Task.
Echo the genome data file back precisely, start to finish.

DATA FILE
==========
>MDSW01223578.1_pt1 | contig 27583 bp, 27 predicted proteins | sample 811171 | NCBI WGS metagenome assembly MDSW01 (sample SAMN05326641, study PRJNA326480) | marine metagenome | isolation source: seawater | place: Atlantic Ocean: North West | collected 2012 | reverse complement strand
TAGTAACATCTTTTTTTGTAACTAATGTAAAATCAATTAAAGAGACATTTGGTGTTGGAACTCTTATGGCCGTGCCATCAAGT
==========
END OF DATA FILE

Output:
>MDSW01223578.1_pt1 | contig 27583 bp, 27 predicted proteins | sample 811171 | NCBI WGS metagenome assembly MDSW01 (sample SAMN05326641, study PRJNA326480) | marine metagenome | isolation source: seawater | place: Atlantic Ocean: North West | collected 2012 | reverse complement strand
TAGTAACATCTTTTTTTGTAACTAATGTAAAATCAATTAAAGAGACATTTGGTGTTGGAACTCTTATGGCCGTGCCATCAAGT